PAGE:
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Fasten your seat belts - it's going to be a bumpy economic ride everywhere

By Justin Wolfers - posted Thursday, 17 July 2003

The one good thing that economists can say about the current economic situation in the U.S. is that it looks so grim, things can only look up from here. While dismal scientists rarely speak optimistically, I'm going to try: Overall, if our American friends persist with current policy settings, the engine of the world economy will eventually start to show signs of recovery. Indeed, income and output numbers are showing positive growth.

The problem is that so far this has been a jobless recovery. Employment is still falling and unemployment is still rising. By simple arithmetic, this implies that productivity growth is also quite strong, which is a good thing. But fast productivity growth also means we need robust output growth to keep the same number of people in a job this year as last. It looks like the U.S. is going to fall below this rate of growth-often called growth in potential output. The result? We are seeing moderate growth in output, but a slow loss of jobs. Hopefully, by the end of the year, output growth will pull ahead of potential growth and unemployment will at least stabilize.

In terms of policy settings, the levers are all set to go. Federal Reserve Chairman Alan Greenspan has interest rates at an historical low (and almost as low as they can go), and has signaled that he is willing to keep them there for as long as it takes. This should give us all confidence. The weak U.S. dollar-which seems to attract misinformed commentary-presents good news for U.S. exporters, allowing them to sell their goods at the same prices in US dollars translates to a price cut in foreign currency, which should stimulate export demand.


The real optimists in the U.S. will also point out that tax cuts are appearing in paychecks, which should stimulate spending. Unfortunately this is where the good news ends. For all the talk of this being a stimulatory package, President Bush's tax cut program probably isn't. Most of the tax cuts are going to turn up in your paychecks in several years, not the next few weeks and, unless you are rich, you aren't going to see much of a tax cut anyway.

My bet is that more of the Bush tax cut will end up as larger bequests to the children of the rich, than as stimulatory spending. Worse, even as these ill-targeted cuts fail to provide much of a pick-me-up, government borrowing will cause interest rates to rise, crowding out productive private section investment.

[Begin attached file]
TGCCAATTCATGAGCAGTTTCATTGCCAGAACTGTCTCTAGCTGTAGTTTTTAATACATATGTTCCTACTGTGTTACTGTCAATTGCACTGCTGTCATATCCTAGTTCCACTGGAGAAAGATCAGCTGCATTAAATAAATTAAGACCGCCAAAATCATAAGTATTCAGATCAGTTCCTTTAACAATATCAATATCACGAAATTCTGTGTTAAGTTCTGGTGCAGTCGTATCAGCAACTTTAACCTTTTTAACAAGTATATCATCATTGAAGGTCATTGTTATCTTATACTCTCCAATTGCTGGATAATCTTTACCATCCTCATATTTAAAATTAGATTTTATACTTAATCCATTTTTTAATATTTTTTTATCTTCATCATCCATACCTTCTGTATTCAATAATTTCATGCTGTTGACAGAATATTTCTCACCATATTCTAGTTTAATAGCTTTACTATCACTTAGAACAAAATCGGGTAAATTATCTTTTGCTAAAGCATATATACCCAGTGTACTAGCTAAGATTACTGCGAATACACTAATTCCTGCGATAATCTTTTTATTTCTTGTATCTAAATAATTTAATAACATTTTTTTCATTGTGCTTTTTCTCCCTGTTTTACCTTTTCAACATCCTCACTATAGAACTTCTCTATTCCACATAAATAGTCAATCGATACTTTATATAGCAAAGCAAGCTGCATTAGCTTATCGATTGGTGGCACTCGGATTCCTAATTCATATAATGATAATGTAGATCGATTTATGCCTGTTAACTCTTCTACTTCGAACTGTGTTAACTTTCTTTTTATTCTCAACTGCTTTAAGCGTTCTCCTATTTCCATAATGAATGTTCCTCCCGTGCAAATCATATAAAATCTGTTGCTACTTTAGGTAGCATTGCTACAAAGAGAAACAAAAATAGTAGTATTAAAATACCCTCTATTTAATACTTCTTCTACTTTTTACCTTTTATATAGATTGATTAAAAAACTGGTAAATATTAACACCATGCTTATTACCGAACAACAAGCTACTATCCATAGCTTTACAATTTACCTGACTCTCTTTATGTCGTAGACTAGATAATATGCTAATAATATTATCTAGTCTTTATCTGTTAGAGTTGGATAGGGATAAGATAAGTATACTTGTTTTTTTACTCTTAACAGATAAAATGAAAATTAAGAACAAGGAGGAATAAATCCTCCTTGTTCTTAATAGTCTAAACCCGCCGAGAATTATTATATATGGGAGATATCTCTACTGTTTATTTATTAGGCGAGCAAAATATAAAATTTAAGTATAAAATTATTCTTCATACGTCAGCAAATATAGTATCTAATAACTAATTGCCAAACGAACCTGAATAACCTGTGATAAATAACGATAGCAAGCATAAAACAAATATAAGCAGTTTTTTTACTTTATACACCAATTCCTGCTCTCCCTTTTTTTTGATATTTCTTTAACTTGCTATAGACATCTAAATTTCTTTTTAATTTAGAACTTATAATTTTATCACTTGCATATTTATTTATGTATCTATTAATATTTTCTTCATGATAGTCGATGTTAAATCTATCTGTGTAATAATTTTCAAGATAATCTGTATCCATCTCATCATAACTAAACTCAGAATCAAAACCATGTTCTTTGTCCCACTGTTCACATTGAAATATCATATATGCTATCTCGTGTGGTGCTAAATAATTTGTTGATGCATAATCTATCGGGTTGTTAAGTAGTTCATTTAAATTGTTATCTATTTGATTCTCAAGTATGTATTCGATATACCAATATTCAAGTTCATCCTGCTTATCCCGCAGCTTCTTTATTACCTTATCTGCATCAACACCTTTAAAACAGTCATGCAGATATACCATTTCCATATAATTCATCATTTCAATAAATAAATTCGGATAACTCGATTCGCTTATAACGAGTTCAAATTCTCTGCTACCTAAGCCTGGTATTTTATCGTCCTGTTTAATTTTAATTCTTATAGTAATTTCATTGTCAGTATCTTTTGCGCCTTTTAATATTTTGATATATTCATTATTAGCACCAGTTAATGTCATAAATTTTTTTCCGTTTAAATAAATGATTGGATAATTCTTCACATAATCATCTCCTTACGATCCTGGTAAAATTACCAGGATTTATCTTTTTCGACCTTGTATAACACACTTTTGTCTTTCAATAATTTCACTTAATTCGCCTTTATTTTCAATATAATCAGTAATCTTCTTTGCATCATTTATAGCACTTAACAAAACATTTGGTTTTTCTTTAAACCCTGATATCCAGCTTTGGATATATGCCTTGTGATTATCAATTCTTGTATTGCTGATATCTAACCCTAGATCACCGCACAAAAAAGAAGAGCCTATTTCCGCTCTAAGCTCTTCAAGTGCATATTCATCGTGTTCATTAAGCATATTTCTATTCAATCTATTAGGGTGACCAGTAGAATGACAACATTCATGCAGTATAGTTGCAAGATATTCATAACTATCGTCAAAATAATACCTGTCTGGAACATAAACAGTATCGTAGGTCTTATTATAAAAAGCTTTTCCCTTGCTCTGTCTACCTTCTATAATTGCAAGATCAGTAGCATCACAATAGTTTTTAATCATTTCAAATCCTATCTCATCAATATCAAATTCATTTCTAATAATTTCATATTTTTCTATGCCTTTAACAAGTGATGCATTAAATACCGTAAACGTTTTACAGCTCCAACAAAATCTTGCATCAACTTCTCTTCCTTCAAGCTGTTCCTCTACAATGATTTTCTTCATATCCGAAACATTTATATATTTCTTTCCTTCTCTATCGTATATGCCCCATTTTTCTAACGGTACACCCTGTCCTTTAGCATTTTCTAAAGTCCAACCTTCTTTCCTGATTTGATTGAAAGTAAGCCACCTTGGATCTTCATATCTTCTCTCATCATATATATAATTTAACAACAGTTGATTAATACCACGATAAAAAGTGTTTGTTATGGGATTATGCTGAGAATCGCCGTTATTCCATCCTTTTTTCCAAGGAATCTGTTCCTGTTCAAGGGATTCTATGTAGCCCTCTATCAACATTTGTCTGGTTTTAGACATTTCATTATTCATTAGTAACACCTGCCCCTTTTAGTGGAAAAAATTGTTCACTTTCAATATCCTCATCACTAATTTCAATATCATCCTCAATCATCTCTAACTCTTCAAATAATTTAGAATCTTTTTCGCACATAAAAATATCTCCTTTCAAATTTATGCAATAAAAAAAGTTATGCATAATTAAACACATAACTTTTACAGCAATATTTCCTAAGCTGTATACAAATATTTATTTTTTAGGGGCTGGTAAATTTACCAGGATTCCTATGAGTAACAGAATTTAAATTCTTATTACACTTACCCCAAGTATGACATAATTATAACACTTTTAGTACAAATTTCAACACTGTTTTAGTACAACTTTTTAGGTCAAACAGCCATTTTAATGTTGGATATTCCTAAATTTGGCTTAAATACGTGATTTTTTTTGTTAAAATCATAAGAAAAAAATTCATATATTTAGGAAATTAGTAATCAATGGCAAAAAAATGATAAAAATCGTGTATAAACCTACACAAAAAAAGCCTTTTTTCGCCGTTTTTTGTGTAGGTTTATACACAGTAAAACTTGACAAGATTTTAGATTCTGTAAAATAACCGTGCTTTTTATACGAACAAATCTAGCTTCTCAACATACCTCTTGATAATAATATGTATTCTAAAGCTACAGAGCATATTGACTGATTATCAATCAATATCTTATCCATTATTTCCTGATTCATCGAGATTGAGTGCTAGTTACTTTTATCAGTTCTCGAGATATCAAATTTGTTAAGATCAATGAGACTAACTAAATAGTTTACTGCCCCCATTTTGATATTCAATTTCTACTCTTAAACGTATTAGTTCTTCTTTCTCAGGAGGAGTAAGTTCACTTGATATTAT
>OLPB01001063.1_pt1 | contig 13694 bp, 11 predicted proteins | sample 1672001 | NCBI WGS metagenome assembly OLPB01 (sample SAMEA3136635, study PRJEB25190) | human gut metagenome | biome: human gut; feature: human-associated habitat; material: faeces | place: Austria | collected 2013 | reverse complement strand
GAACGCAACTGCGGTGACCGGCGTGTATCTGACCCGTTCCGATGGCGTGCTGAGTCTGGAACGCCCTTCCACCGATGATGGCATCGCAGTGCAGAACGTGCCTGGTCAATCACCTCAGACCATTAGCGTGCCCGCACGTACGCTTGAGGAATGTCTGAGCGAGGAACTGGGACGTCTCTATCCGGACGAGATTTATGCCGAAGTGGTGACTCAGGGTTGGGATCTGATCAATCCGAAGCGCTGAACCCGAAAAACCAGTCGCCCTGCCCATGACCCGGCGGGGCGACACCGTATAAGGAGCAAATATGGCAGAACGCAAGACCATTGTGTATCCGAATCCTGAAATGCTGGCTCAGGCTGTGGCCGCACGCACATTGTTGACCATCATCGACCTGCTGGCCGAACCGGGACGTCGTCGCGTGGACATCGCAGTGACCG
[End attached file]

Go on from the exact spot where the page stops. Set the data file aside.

The stakes for getting the policy settings right couldn't be higher. Unfortunately the world economy is fairly weak at the moment, and the traditional engines just aren't firing. Not only is the U.S. in a slowdown, but Japan is in a prolonged decade-long slump, Germany is in recession, and the rest of Europe is only just getting by.

Two serious clouds further darken the horizon. One is deflation. The real fear there is not that people will stop spending in the face of falling prices, but rather that interest rates cannot fall below zero percent. What really matters to business investment is the real interest rate-that is, the announced interest rate less the expected rate of inflation. If nominal interest rates are zero, and prices are falling, then real interest rates remain high, which could choke off a recovery. Monetary policy at that point becomes impotent-or even worse-a destructive force.

Also looming is the possibility that we are in the midst of a residential real estate bubble, much as we were in an Internet bubble a while ago. If this is the case, then we might see property prices fall dramatically, and as we all feel less wealthy, spending will collapse. Some even argue that this might be a global phenomenon, which would be a horrifying prospect. While a sharp fall in home prices seems unlikely, it would probably set in motion similar forces to those seen during the tech wreck, and at this fragile stage, another shock might lead to a much more persistent recession.

Want to do something to really help this economy along? Here's my advice to the Americans: Don't just sit on that tax cut, and don't just go out and spend it. If you received a big tax cut, it's probably safe to say that there are others who are suffering more from this recession. Don't just blow the money. Send it along to a non-profit or charity that can help those currently out of work. And you can bet that these folks will help boost spending. Perhaps enough concerned citizens can help redirect those tax cuts to where they are desperately needed.

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Article edited by Ian Spooner.
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This article first appeared in Silicon Valley Biz Ink.

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About the Author

Dr Justin Wolfers is an Assistant Professor of Economics at Business and Public Policy Department of the Wharton School, University of Pennsylvania.

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